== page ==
Dr. David Goff, chair of the communication department, said he is aware of the labor department guidelines and believes the UNF Department of Communication internship program is in compliance.
“As for criterion three, I sincerely hope and believe that our interns do not ‘impede’ their internship host organizations,” he said.
However, he said as part of students’ learning experience, interns typically perform tasks for their host organizations.
“Often interns are trained or taught how to perform these tasks as the host organization would like them to be performed, so these tasks contribute to interns’ learning experience,” he said. “I assume that in the absence of an intern, someone else in the organization would perform these tasks otherwise they would constitute meaningless busy work of little value to the interns.”
UNF College of Arts & Sciences Career Counselor Valarie Robinson said the way UNF Career Services defines internships is that they must help students habitually gain practical work experiences. However, she said the catch could be if an employer sees a student as another opportunity just to do field work or minor duties.
“Nonpaid internships can be very beneficial if they’re providing career related exposure to certain tasks, certain terminology or software programs they use,” Robinson said. “Those types of things [make] you more competitive in the long run.”
Joshua Baker, a UNF alumnus, said he regrets not doing more research for his unpaid academic summer internship for an Orlando sports team.
“I went into the internship thinking I was going to get something different,” he said. “I thought it was going to be organized and professional. To be completely honest, I was misinformed.”
Regarding the criteria, Baker said the internship did not necessarily comply.
Baker said it was rare when someone acknowledged him, and a lot of times he would show up for work or practice, and nobody would show up for hours.
“I felt that I didn’t learn anything more than I already knew from the time I started until the time I left,” Baker said.
Mostly, he said he worked as the team’s waterboy and delivered team meals.
Baker defines an internship as gaining “real-world experience.”
“I don’t feel like my internship did that for me,” he said regarding his 400-hour, full-time internship.
“In that 400-hour time frame, I did not necessarily learn anything that I could take with me in the world of professional sports,” he said.
Erica Chenette, a UNF alumna, finished an unpaid co-op internship in Rhode Island this summer, working for Fox Providence on its morning talk show, The Rhode Show. She said she thought the internship went really well.
“I got to actually end up going out on shoots and wrote stories and edited them,” she said. “The thing I liked the most about the internship was the first-hand experience. Once they trust you to do something they allow you to go out and do it all on your own.”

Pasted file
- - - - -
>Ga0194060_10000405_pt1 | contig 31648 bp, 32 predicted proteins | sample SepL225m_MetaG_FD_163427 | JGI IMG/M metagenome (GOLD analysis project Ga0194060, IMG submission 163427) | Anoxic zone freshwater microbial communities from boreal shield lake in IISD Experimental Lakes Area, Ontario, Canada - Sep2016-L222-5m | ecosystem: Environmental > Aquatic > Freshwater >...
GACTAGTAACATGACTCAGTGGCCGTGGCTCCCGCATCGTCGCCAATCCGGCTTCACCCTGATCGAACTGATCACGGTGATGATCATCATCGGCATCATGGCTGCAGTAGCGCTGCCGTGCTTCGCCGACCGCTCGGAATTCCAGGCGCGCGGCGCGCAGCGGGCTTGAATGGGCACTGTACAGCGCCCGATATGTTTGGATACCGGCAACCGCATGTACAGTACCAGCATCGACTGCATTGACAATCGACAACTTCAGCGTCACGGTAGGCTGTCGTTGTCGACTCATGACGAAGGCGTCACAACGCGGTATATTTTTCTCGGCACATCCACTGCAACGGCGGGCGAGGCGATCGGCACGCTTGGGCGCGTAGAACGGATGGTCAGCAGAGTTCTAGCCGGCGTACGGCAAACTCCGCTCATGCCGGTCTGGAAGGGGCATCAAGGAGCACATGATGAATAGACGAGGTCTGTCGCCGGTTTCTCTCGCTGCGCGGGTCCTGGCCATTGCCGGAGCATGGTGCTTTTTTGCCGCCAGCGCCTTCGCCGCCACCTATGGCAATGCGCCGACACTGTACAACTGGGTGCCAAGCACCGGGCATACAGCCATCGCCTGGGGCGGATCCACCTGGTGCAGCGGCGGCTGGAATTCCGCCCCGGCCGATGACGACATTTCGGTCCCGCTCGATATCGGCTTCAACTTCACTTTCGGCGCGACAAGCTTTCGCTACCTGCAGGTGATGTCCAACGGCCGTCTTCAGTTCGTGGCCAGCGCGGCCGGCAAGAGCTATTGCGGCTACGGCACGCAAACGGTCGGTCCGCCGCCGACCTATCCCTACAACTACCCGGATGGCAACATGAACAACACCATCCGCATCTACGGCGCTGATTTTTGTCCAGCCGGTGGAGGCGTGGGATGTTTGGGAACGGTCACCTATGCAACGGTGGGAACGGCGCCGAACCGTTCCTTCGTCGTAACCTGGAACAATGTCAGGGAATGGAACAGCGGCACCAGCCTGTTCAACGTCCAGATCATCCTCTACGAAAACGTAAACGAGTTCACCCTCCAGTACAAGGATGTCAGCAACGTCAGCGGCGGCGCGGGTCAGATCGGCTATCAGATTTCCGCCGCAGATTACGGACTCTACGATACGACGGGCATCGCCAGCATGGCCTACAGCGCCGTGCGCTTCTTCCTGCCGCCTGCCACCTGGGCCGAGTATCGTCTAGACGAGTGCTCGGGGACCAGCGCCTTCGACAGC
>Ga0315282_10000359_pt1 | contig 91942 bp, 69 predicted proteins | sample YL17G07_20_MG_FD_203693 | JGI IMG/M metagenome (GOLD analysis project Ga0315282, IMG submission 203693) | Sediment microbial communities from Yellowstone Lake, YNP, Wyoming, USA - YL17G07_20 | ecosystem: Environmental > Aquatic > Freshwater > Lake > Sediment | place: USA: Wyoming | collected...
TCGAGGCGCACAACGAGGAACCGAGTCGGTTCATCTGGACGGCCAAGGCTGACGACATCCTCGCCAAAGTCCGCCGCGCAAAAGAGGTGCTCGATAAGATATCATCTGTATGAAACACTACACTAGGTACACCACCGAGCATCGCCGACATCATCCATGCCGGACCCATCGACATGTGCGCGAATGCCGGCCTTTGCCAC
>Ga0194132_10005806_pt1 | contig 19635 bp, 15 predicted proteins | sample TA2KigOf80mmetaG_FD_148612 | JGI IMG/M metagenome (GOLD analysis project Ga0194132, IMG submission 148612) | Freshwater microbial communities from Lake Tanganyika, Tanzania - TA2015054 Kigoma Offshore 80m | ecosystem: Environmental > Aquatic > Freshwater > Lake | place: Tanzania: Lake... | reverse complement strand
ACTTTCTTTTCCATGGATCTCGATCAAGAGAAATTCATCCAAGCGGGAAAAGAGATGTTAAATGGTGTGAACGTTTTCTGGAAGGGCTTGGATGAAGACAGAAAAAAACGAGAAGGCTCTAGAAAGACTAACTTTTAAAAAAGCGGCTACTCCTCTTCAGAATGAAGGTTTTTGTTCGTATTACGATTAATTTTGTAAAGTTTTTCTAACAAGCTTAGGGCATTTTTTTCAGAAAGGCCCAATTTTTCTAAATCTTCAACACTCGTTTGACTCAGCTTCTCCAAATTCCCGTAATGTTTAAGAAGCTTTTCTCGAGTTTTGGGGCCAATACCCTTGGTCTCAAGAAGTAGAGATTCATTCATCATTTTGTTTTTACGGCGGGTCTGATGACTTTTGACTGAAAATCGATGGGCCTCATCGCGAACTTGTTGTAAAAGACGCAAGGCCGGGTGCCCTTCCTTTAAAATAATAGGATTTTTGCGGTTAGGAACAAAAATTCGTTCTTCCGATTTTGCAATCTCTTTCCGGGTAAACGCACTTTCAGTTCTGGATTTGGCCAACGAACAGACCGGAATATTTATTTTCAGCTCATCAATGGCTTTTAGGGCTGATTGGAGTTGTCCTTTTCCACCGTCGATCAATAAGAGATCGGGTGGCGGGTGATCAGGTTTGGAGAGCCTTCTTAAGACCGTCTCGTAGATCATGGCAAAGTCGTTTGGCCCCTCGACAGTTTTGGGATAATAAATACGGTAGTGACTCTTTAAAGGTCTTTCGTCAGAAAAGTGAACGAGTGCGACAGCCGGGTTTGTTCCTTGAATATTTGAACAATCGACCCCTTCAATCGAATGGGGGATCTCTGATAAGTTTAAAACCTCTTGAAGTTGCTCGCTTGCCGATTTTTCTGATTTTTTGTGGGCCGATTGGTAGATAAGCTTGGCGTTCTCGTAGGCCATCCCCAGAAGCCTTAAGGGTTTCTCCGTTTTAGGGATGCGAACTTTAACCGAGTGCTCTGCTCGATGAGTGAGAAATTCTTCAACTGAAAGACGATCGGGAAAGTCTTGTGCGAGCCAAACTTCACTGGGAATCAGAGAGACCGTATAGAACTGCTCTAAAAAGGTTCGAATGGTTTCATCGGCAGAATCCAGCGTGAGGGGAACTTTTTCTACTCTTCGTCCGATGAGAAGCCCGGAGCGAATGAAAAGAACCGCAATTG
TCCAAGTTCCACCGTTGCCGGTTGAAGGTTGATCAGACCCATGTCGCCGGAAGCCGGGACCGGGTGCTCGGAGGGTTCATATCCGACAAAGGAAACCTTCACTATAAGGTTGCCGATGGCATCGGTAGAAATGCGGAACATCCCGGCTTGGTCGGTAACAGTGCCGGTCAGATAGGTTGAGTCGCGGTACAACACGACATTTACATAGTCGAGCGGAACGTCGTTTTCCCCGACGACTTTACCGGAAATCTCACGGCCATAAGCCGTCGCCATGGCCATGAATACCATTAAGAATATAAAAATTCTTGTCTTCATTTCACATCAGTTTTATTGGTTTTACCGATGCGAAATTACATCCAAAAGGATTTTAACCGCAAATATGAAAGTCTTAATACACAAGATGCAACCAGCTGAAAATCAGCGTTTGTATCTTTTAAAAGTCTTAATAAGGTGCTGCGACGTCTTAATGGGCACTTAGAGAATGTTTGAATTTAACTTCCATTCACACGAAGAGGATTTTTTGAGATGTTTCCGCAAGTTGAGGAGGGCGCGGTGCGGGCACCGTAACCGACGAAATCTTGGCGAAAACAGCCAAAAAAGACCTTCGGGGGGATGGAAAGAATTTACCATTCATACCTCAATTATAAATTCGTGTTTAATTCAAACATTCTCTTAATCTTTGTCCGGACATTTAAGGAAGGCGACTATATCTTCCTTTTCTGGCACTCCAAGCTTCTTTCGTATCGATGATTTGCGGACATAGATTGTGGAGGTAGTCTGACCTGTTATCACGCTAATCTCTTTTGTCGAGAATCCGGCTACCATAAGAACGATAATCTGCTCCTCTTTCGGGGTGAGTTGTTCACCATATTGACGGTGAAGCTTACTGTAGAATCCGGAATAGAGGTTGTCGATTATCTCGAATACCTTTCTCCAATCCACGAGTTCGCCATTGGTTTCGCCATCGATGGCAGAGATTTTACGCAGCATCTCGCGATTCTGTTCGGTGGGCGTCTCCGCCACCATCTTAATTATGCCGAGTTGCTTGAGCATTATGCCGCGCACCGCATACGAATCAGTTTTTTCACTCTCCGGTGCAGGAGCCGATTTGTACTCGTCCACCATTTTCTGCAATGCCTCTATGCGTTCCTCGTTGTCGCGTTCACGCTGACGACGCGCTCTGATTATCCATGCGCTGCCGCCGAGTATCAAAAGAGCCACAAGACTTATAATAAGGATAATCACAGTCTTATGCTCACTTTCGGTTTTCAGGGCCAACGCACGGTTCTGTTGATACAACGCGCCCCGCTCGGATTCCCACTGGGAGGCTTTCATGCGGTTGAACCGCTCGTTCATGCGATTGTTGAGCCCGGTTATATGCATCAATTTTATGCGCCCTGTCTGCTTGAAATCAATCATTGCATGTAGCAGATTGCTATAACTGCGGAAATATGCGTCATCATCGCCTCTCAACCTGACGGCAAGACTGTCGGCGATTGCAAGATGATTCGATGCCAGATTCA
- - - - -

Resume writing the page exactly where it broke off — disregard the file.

Chenette said her internship was an extremely valuable experience, and she was happy to contribute her efforts to the company.
“Without it, I would not be in the same place,” she said. “I don’t feel like I was being taken advantage of because I feel like as much as I put into it, I got back.”
Real estate broker Brandon Buckley hires unpaid interns for his real estate company in Jacksonville, Regional Real Estate & Management, Inc.
Buckley said, within students’ program of study, his internship program provides “specific things within that program of study, directly from what [students] are going to school for, or it could be some mundane thing that isn’t necessarily what they are going to school for.”
Buckley said his internship positions are unpaid due to the nature of the business, but he believes working for college credit is justifiable.
“What’s better? Three years at Whiskey River or five summer internships with different companies and businesses, and professionals willing to give you a personal recommendation on your work ethic and your reliability?”
Buckley also said he doesn’t think interns should be doing “gopher work” or making coffee.
“I don’t think that’s an internship, and I don’t think, if that’s what an internship becomes, that anyone should stick around,” he said. “It should be in relation to special projects and alternative type of work that do not have to do with the day-to-day operations of a company. [It is] something that is not the core function of the company and would not replace someone that would be paid.”
Tad Delegal, a Florida bar labor and employment specialist and attorney of law at Delegal Law offices in Jacksonville, said the real test for whether an internship should be paid is whether or not the benefit of the internship is to the intern or the company.
Delegal said he has never heard of any claims by interns demanding minimum wage perhaps because they do not want to “rock the boat.”
Regarding the Fair Labor Standards Act being an applicable policy, Delegal said the reality is a lot of employers will impose on their employees an obligation to work an excessive number of hours without compensation “just to keep a job.”
“I think we need to level the playing field,” Delegal said. “And that is what the Fair Labor Standards Act does. It says to employers, ‘you can’t just work people like slaves.’ You’ve got to pay them for their work. Even interns.”
He maintains the six criteria are subject to interpretation and allows employers a range of “leeway.”
“It doesn’t create a bright line test,” he said. “It doesn’t say [employers] are always going to pay interns minimum wage. It says that in these circumstances, you should. That’s really the question: ‘How do you know?’ But, yah know, that’s why you get lawyers.”